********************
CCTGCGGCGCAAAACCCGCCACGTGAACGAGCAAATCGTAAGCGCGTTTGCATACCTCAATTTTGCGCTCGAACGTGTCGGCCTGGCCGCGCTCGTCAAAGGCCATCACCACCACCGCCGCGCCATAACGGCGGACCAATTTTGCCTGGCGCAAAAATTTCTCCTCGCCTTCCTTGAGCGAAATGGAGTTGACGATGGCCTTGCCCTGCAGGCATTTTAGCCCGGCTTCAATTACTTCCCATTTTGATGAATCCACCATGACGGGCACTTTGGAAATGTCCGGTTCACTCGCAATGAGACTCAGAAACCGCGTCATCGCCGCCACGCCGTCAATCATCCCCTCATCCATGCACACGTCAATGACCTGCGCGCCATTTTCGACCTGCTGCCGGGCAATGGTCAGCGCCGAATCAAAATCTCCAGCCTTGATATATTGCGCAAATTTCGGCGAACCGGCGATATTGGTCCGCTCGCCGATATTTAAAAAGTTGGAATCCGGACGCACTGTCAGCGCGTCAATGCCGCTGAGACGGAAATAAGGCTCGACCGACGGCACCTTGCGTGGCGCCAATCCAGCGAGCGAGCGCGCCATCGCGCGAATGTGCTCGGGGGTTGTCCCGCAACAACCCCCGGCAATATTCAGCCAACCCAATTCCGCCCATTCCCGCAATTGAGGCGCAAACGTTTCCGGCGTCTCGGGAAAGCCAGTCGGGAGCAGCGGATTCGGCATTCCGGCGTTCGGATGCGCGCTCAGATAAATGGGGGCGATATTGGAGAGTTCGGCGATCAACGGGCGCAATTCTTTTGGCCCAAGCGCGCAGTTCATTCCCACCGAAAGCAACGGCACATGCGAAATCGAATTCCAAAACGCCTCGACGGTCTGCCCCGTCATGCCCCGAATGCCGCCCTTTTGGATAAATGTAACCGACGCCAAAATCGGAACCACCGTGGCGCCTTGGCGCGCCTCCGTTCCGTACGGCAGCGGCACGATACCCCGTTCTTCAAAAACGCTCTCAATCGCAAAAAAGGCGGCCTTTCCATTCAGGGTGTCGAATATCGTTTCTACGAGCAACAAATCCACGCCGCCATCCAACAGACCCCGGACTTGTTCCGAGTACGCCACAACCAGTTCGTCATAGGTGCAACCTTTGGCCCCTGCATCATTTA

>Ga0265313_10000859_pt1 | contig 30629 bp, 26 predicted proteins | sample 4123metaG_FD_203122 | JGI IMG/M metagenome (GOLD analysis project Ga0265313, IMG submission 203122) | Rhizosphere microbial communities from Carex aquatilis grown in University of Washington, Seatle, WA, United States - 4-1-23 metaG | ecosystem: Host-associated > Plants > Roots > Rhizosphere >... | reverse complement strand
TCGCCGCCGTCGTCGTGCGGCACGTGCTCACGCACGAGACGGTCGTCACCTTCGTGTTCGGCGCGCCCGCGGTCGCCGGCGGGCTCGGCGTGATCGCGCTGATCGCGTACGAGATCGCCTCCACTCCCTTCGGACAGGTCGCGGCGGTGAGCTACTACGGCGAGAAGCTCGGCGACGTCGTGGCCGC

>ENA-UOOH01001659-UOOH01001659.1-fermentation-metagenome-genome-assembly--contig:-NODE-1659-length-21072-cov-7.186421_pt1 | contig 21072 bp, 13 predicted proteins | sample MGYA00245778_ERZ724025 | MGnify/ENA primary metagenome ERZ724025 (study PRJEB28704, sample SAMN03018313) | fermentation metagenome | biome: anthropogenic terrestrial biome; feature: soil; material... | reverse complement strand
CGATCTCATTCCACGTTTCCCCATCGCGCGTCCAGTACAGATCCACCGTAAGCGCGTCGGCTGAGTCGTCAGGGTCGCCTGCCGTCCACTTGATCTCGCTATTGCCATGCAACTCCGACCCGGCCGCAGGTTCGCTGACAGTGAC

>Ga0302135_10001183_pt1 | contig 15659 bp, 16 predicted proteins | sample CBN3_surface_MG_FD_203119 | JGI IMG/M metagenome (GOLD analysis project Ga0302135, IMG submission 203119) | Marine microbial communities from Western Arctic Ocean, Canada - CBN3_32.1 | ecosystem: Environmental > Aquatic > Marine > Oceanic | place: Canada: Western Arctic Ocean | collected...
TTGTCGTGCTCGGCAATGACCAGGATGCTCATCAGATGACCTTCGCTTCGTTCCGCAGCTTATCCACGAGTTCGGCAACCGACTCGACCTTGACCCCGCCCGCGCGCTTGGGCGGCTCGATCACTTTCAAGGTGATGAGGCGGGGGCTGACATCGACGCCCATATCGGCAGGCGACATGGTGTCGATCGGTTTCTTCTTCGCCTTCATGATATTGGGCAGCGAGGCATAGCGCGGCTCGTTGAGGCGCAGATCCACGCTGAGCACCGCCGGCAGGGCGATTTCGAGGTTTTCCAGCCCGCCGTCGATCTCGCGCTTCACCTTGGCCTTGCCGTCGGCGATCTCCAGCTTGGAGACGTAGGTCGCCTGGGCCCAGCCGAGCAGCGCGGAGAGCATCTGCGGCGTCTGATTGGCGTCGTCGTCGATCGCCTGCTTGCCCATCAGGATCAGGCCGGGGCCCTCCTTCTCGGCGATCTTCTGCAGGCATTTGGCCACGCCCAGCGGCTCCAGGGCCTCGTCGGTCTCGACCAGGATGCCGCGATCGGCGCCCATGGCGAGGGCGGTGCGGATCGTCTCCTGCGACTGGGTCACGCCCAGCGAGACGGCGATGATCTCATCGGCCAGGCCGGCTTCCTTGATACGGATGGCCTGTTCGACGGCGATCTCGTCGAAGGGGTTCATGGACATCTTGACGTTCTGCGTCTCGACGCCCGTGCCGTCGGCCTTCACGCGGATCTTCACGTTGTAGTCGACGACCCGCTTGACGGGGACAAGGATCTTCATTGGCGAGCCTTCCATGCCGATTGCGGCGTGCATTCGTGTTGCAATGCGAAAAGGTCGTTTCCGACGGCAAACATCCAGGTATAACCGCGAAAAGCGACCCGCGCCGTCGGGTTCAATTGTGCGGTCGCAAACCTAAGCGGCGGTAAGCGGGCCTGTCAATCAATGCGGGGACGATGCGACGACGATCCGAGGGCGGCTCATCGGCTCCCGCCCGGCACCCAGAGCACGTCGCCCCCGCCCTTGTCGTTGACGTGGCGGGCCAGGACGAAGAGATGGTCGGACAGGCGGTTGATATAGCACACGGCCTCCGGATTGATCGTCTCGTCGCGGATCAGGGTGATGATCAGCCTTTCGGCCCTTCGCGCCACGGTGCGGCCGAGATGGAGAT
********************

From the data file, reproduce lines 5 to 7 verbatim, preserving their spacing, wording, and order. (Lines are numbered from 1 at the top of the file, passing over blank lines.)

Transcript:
CGATCTCATTCCACGTTTCCCCATCGCGCGTCCAGTACAGATCCACCGTAAGCGCGTCGGCTGAGTCGTCAGGGTCGCCTGCCGTCCACTTGATCTCGCTATTGCCATGCAACTCCGACCCGGCCGCAGGTTCGCTGACAGTGAC

>Ga0302135_10001183_pt1 | contig 15659 bp, 16 predicted proteins | sample CBN3_surface_MG_FD_203119 | JGI IMG/M metagenome (GOLD analysis project Ga0302135, IMG submission 203119) | Marine microbial communities from Western Arctic Ocean, Canada - CBN3_32.1 | ecosystem: Environmental > Aquatic > Marine > Oceanic | place: Canada: Western Arctic Ocean | collected...
TTGTCGTGCTCGGCAATGACCAGGATGCTCATCAGATGACCTTCGCTTCGTTCCGCAGCTTATCCACGAGTTCGGCAACCGACTCGACCTTGACCCCGCCCGCGCGCTTGGGCGGCTCGATCACTTTCAAGGTGATGAGGCGGGGGCTGACATCGACGCCCATATCGGCAGGCGACATGGTGTCGATCGGTTTCTTCTTCGCCTTCATGATATTGGGCAGCGAGGCATAGCGCGGCTCGTTGAGGCGCAGATCCACGCTGAGCACCGCCGGCAGGGCGATTTCGAGGTTTTCCAGCCCGCCGTCGATCTCGCGCTTCACCTTGGCCTTGCCGTCGGCGATCTCCAGCTTGGAGACGTAGGTCGCCTGGGCCCAGCCGAGCAGCGCGGAGAGCATCTGCGGCGTCTGATTGGCGTCGTCGTCGATCGCCTGCTTGCCCATCAGGATCAGGCCGGGGCCCTCCTTCTCGGCGATCTTCTGCAGGCATTTGGCCACGCCCAGCGGCTCCAGGGCCTCGTCGGTCTCGACCAGGATGCCGCGATCGGCGCCCATGGCGAGGGCGGTGCGGATCGTCTCCTGCGACTGGGTCACGCCCAGCGAGACGGCGATGATCTCATCGGCCAGGCCGGCTTCCTTGATACGGATGGCCTGTTCGACGGCGATCTCGTCGAAGGGGTTCATGGACATCTTGACGTTCTGCGTCTCGACGCCCGTGCCGTCGGCCTTCACGCGGATCTTCACGTTGTAGTCGACGACCCGCTTGACGGGGACAAGGATCTTCATTGGCGAGCCTTCCATGCCGATTGCGGCGTGCATTCGTGTTGCAATGCGAAAAGGTCGTTTCCGACGGCAAACATCCAGGTATAACCGCGAAAAGCGACCCGCGCCGTCGGGTTCAATTGTGCGGTCGCAAACCTAAGCGGCGGTAAGCGGGCCTGTCAATCAATGCGGGGACGATGCGACGACGATCCGAGGGCGGCTCATCGGCTCCCGCCCGGCACCCAGAGCACGTCGCCCCCGCCCTTGTCGTTGACGTGGCGGGCCAGGACGAAGAGATGGTCGGACAGGCGGTTGATATAGCACACGGCCTCCGGATTGATCGTCTCGTCGCGGATCAGGGTGATGATCAGCCTTTCGGCCCTTCGCGCCACGGTGCGGCCGAGATGGAGAT